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I found this answer, outlining the exercise, to be interesting. However, I have trouble solving the differential equation.

The question starts by attempting to solve the following integral without complex analysis:

$$\int_0^\infty\frac{\cos\;x}{1+x^2}\mathrm{d}x$$

...So we let

$$ F(y) = \int\limits_{0}^{\infty} \frac{\sin xy}{x(1+x^2)} \ dx \ \ \text{for} \quad\quad y > 0$$

Next, the portion I'm referring to (from which this question proceeds) starts with

$$\displaystyle F''(y) - F(y) + \pi/2 = 0$$

I find part of a solution to the differential equation to be

$$F(y)=\pi/2+e^y c_1 + e^{-y}c_2$$

I'm having trouble finding the constants. Could someone please explain this step in great detail, as I'm somewhat of a novice.

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You have to use the fact that $F(0)=0$ and $F$ is bounded: you will get $c_1=0$ and $c_2=-\frac{\pi}2$. –  Davide Giraudo Sep 10 '11 at 8:07
    
I think you need to copy more of the original detail into this question to make it self-contained - it contains no information other than the DE, and you need some boundary conditions to identify the constants. What might those be? Well one thing to do is to try a reality check and see what you expect to happen to the solution as $y$ gets very large (boundary at infinity). And then can you think about whether it would be legitimate to set $y=0$ (in spite of $y>0$ being specified. –  Mark Bennet Sep 10 '11 at 8:19
    
@Davide Giraudo: I think I see how to get $F(0)=0$, but I don't understand boundedness. What is "bounded", and how do I know that $F$ is bounded? –  Matt Groff Sep 10 '11 at 8:27
1  
Into the integral expression, see what happens as $y\to\infty$, you should observe that it's values are bounded in magnitude, because regardless of what $x,y$ are, $| \sin xy|\leq 1$. So, F(y) is bounded, which places a restriction on what the coefficient of $e^y$ can be. –  Ragib Zaman Sep 10 '11 at 9:00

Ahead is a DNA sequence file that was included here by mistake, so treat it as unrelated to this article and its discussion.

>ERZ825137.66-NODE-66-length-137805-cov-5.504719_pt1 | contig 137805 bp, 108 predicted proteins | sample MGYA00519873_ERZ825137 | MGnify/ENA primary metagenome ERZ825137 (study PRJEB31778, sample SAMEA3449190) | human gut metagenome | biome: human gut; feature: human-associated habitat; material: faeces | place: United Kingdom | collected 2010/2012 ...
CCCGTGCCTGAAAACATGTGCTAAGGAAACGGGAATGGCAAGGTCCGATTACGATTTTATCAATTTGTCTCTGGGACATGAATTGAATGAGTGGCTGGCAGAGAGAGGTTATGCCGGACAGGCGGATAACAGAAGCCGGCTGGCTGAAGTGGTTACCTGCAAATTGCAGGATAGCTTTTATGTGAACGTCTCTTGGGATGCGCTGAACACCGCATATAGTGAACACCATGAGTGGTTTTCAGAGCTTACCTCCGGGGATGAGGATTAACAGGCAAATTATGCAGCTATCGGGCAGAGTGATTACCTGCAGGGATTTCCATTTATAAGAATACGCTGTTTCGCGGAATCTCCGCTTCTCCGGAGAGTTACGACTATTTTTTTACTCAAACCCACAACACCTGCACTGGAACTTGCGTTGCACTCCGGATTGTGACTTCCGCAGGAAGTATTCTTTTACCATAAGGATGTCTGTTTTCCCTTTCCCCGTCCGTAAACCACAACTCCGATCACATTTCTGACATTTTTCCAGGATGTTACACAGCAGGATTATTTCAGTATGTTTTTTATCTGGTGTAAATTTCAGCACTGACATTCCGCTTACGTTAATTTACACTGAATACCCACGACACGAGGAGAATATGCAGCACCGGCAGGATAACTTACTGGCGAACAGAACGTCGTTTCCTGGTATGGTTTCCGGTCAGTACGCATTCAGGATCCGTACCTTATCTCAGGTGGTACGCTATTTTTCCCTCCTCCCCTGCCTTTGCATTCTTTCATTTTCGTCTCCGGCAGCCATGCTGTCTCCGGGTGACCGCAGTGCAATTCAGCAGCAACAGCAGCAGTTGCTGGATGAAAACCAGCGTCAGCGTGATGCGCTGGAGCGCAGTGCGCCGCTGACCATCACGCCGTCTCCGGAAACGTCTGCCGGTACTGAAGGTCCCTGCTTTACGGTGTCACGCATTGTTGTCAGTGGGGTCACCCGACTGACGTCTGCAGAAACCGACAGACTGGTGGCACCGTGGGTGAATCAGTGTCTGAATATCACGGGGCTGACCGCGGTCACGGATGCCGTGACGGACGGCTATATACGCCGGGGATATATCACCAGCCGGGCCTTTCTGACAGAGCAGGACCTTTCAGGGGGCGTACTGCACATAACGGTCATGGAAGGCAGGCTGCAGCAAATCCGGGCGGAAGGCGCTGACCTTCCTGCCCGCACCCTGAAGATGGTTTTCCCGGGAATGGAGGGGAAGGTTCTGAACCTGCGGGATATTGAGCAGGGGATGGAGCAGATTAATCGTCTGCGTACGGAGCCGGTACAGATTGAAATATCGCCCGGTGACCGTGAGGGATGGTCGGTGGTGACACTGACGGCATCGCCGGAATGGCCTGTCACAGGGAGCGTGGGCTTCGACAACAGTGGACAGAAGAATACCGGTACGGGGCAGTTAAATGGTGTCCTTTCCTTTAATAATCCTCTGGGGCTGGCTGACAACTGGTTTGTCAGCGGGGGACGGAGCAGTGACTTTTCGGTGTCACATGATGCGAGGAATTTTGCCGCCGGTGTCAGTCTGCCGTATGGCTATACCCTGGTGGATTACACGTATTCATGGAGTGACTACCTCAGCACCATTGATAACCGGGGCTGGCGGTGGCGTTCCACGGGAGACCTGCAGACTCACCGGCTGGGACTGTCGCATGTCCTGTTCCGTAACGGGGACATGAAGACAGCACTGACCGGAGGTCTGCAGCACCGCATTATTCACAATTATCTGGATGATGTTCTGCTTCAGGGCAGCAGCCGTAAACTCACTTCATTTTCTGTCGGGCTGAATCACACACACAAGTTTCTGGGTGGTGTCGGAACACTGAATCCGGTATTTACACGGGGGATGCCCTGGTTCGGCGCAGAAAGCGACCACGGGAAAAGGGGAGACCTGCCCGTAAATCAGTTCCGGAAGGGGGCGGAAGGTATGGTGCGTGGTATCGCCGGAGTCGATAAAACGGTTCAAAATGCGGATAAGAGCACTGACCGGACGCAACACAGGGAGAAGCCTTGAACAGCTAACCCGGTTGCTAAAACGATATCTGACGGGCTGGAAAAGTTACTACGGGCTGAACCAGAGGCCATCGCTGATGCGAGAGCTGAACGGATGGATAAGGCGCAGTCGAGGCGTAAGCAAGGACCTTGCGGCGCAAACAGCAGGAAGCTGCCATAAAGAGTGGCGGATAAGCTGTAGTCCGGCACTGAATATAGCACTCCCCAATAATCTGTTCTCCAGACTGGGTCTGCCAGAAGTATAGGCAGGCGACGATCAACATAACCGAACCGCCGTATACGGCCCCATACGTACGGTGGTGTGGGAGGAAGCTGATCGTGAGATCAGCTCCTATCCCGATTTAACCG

@Matt Groff: By bounded I meant that exists a $M>0$ such that for all $y\geq 0$ we have $|f(y)|\leq M$. I gave the details in an answer. –  Davide Giraudo Sep 11 '11 at 16:20

1 Answer 1

up vote 2 down vote accepted

As we saw in the comments, we only have to show that $|F(y)|\leq M$ for some $M>0$ independent of $y$. Indeed, if its shown then $|c_1|e^y=|F(y)-\frac{\pi}2-e^{-y}c_2|\leq M+\frac{\pi}2+|c_2|$ for all $y$, therefore $c_1=0$ and $c_2=-\frac{\pi}2$. We have $\displaystyle\int_0^{+\infty}\frac{\sin x}xdx=\int_0^{+\infty}\frac{\sin xy}xdx$ for all $y>0$ (make the substitution $t=xy$). We get \begin{align*} F(y)-\int_0^{+\infty}\frac{\sin x}xdx&=\int_0^{+\infty}\frac{\sin(xy)}x \left(\frac 1{1+x^2}-1\right)dx\\ &=-\int_0^{+\infty}\sin(xy)\frac{x}{1+x^2}dx, \end{align*} and integrating by parts \begin{align*} F(y)-\int_0^{+\infty}\frac{\sin x}xdx&=-\left[\frac 1y\cos(xy)\frac x{1+x^2}\right]_{x=0}^{x\to+\infty}+\int_0^{+\infty}\frac 1y\cos(xy)\left( \frac 1{1+x^2}-\frac{2x^2}{(1+x^2)^2}\right)dx\\ &=\frac 1y\int_0^{+\infty}\frac{\cos(xy)}{1+x^2}dx-\frac 1y\int_0^{+\infty} \cos(xy)\frac{2x^2}{(1+x^2)^2}dx. \end{align*} Finally $$ \left|F(y)-\int_0^{+\infty}\frac{\sin x}xdx\right|\leq \frac 1y\frac{3\pi}2,$$ hence $F$ has a limit at $+\infty$ (and is continuous): it's bounded.

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